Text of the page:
Self-driving electric vehicles will cause a revolution in transportation over the next two decades, leading global oil demand to peak by the late 2030s, according to the main scenario outlined in BP’s latest annual energy outlook. The forecast marks the first time BP, one of the world’s largest crude producers, has shown oil consumption peaking in its long-term forecasts but the UK group said it saw little risk of a precipitous decline in demand. BP said there were likely to be 300m electric vehicles on the world’s roads by 2040, up from about 3m today. Many of them would be self-driving cars operating as part of Uber-style ride-sharing fleets, BP said, reducing private car ownership.
“Once you don’t have to pay for a driver, the cost of shared mobility services will fall by 40-50 per cent,” said Spencer Dale, BP’s chief economist. “What we expect to see in the 2030s is a huge growth in shared mobility cars.” EVs are projected to account for 15 per cent of about 2bn cars on the road in 2040, according to BP’s main scenario. But they will make up 30 per cent of all passenger car transportation, measured by distance travelled, because so many of them will be shared vehicles and therefore used more intensively than private cars.
Citymapper drops bus plans, to take on Uber as taxi operator
Citymapper has dropped plans to become a bus company and will instead attempt to take on Uber as a private hire taxi operator in London after the popular mapping start-up was granted a licence from London’s transport authority on Tuesday. The start-up, which is backed by well-known venture capital investors Balderton Capital, Benchmark Capital and LocalGlobe, has attempted to evolve from a free-to-use app into a high-tech transport business with plans to compete with London’s red buses on new routes in the capital. Last year it unveiled a strategy known as Project Grasshopper to use its data to design bus routes for areas that are underserved by public transport. However, the FT understands it has now paused those plans because of “regulatory roadblocks” after it was unable to get permission for routes that changed with demand.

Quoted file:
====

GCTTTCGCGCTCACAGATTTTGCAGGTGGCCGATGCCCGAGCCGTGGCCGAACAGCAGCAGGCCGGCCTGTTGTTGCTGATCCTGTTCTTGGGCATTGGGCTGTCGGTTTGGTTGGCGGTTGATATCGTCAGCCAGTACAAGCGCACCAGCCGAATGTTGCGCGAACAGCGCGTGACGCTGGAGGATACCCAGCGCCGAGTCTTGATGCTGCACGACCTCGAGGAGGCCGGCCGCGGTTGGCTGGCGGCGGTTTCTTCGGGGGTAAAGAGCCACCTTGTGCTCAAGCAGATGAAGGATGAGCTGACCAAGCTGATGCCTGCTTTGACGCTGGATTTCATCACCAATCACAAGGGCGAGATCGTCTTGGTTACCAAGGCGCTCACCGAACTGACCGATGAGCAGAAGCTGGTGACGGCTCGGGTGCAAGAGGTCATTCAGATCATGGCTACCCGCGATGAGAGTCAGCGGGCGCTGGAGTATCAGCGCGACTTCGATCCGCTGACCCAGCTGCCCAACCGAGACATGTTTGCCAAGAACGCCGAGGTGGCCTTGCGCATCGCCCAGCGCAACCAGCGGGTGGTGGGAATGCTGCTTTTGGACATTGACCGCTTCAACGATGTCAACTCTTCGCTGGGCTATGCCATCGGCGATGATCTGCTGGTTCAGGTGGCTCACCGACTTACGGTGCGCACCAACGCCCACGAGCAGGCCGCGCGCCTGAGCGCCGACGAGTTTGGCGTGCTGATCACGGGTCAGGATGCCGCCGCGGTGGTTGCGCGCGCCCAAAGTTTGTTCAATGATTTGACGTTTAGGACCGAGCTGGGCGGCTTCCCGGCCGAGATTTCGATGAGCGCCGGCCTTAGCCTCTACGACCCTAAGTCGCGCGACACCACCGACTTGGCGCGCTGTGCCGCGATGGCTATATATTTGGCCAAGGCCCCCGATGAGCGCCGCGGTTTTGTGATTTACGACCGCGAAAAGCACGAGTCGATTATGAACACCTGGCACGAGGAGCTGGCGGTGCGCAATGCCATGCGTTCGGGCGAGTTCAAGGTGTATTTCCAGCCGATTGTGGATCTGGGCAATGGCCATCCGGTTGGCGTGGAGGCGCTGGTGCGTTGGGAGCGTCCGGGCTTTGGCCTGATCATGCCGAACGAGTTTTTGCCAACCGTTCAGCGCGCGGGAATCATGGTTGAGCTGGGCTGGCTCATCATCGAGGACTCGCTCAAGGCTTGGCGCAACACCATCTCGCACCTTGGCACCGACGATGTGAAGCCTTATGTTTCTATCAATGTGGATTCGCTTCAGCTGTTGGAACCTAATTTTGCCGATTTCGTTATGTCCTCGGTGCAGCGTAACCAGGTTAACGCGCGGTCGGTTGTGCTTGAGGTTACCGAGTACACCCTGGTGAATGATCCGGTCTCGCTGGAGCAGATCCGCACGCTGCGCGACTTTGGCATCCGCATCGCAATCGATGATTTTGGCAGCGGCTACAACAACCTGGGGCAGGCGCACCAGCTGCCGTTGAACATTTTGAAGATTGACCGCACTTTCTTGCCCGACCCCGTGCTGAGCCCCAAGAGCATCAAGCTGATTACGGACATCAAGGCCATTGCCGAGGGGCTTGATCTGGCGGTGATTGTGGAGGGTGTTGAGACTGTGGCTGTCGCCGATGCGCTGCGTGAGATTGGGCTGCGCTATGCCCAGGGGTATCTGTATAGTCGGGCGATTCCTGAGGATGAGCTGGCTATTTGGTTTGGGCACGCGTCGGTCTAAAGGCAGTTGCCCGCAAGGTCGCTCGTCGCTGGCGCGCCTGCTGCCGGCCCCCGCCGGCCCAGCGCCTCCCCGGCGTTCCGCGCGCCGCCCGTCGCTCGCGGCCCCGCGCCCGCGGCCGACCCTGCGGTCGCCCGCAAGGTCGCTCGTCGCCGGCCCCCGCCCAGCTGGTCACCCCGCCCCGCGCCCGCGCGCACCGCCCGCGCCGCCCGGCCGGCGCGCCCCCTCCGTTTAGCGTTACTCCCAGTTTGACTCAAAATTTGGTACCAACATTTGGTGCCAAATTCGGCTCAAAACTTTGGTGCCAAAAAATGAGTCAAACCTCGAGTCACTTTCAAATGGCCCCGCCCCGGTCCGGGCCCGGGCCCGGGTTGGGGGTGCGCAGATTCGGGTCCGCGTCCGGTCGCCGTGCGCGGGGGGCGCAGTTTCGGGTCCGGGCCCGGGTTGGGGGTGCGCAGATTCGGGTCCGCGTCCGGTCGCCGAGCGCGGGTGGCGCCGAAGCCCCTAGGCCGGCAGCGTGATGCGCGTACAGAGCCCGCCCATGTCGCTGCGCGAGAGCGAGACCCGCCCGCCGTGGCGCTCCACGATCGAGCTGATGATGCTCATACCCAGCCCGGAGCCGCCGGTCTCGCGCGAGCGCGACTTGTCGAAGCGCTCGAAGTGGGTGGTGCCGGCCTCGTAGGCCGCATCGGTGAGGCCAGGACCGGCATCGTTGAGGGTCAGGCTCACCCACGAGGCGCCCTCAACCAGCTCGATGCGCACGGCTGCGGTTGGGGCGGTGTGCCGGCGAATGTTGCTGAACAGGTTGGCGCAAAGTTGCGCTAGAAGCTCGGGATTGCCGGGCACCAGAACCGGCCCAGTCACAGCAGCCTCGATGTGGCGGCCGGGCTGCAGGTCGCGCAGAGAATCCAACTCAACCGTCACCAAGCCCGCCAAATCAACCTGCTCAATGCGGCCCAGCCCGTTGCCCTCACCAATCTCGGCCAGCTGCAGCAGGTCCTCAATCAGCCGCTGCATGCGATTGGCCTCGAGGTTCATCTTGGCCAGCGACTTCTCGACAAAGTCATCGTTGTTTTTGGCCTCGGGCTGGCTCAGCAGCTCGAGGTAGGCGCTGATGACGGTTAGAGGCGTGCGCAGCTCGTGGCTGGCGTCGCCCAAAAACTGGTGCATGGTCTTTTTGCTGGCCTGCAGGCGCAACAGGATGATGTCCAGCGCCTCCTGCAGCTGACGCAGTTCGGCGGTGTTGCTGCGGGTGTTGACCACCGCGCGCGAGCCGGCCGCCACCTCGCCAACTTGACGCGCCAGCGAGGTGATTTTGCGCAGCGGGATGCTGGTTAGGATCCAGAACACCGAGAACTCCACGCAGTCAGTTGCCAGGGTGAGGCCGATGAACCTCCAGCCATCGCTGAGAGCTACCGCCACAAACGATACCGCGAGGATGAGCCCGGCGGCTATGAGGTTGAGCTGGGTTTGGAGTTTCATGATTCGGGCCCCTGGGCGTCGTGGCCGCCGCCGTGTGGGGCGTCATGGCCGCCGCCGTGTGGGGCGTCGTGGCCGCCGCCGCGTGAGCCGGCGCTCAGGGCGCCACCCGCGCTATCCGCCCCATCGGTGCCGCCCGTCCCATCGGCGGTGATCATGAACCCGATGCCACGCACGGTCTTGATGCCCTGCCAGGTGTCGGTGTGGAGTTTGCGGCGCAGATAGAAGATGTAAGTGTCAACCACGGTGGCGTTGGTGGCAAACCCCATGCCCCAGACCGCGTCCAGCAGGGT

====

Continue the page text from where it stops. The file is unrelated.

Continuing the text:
Tory MPs’ hard Brexit letter to May described as ransom note
Group of 62 backbenchers’ list of demands for exit of EU triggers furious reaction from colleagues. More than 60 backbench Conservative MPs have sent Theresa May a list of hard Brexit demands ahead of a crunch meeting, triggering a furious reaction from colleagues who branded the letter a “ransom note”. As dozens of members of the party’s European Research Group added their names to the correspondence setting out their expectations for Brexit with “full regulatory autonomy”, other Tory politicians hit back. Nicky Morgan, an advocate for a soft Brexit who chairs the Treasury select committee, said: “This isn’t a letter, it is a ransom note. The ERG clearly think they have the prime minister as their hostage.” Tory MP Anna Soubry, another vocal Tory opponent of hard Brexit, said the letter was “very disappointing”.
Economists “debunk” Whitehall Brexit analysis – and claim the economy will grow